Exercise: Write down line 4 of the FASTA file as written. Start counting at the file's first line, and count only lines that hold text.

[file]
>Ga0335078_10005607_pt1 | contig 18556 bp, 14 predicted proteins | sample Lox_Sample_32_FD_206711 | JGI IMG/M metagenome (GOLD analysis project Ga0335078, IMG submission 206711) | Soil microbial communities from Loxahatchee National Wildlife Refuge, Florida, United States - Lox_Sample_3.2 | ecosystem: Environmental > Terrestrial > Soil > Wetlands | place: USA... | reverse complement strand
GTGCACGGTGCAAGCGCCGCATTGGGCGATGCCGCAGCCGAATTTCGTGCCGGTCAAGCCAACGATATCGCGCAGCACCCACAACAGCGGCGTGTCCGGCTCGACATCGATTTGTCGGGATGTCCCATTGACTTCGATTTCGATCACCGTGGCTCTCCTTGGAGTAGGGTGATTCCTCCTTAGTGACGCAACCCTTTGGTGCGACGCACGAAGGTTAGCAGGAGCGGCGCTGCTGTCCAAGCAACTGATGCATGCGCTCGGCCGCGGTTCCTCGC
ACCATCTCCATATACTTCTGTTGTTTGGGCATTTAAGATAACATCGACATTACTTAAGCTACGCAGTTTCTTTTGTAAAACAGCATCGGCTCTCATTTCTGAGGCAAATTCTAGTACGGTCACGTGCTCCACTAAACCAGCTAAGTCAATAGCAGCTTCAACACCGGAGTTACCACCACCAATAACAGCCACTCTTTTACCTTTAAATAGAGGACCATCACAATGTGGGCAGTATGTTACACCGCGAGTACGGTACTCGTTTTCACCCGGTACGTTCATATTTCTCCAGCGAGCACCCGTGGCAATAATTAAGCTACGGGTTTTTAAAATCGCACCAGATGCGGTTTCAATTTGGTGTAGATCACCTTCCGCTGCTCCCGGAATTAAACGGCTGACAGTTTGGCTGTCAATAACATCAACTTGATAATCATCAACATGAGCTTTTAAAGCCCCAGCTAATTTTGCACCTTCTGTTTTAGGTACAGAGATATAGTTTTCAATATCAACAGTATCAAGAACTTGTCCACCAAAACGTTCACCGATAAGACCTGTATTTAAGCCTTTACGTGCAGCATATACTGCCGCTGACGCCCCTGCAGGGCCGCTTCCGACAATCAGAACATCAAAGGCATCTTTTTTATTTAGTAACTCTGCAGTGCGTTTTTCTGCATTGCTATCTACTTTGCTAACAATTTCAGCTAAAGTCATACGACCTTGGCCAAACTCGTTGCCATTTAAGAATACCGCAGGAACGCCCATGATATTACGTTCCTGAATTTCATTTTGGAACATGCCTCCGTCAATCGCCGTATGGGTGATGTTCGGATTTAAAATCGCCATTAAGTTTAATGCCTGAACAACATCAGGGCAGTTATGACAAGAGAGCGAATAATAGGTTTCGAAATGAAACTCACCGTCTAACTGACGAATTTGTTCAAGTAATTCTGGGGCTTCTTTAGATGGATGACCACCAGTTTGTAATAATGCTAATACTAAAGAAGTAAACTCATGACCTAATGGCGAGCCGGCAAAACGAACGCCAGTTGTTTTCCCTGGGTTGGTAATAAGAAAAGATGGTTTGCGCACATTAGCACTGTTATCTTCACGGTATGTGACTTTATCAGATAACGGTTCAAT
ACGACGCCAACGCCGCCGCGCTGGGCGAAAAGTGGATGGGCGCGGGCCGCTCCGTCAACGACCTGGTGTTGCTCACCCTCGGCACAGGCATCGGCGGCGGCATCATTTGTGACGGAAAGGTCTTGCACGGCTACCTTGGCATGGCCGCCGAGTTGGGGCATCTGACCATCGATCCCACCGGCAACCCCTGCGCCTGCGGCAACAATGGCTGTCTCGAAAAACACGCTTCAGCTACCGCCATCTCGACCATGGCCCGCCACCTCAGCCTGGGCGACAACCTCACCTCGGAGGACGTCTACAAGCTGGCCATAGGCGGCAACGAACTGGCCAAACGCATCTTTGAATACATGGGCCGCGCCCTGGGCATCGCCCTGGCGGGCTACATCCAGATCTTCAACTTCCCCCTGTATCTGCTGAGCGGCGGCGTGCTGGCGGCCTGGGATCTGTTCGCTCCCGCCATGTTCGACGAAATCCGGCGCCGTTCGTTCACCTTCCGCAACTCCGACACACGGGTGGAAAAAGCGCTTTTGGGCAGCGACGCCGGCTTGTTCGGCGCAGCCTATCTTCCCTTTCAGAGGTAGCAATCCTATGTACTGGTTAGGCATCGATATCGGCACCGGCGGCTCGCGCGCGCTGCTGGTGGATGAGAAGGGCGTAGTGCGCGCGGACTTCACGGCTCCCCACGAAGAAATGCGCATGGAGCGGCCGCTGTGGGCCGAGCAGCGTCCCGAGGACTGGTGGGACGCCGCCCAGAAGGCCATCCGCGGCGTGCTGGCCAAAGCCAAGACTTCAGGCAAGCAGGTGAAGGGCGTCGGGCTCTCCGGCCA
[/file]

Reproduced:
ACGACGCCAACGCCGCCGCGCTGGGCGAAAAGTGGATGGGCGCGGGCCGCTCCGTCAACGACCTGGTGTTGCTCACCCTCGGCACAGGCATCGGCGGCGGCATCATTTGTGACGGAAAGGTCTTGCACGGCTACCTTGGCATGGCCGCCGAGTTGGGGCATCTGACCATCGATCCCACCGGCAACCCCTGCGCCTGCGGCAACAATGGCTGTCTCGAAAAACACGCTTCAGCTACCGCCATCTCGACCATGGCCCGCCACCTCAGCCTGGGCGACAACCTCACCTCGGAGGACGTCTACAAGCTGGCCATAGGCGGCAACGAACTGGCCAAACGCATCTTTGAATACATGGGCCGCGCCCTGGGCATCGCCCTGGCGGGCTACATCCAGATCTTCAACTTCCCCCTGTATCTGCTGAGCGGCGGCGTGCTGGCGGCCTGGGATCTGTTCGCTCCCGCCATGTTCGACGAAATCCGGCGCCGTTCGTTCACCTTCCGCAACTCCGACACACGGGTGGAAAAAGCGCTTTTGGGCAGCGACGCCGGCTTGTTCGGCGCAGCCTATCTTCCCTTTCAGAGGTAGCAATCCTATGTACTGGTTAGGCATCGATATCGGCACCGGCGGCTCGCGCGCGCTGCTGGTGGATGAGAAGGGCGTAGTGCGCGCGGACTTCACGGCTCCCCACGAAGAAATGCGCATGGAGCGGCCGCTGTGGGCCGAGCAGCGTCCCGAGGACTGGTGGGACGCCGCCCAGAAGGCCATCCGCGGCGTGCTGGCCAAAGCCAAGACTTCAGGCAAGCAGGTGAAGGGCGTCGGGCTCTCCGGCCA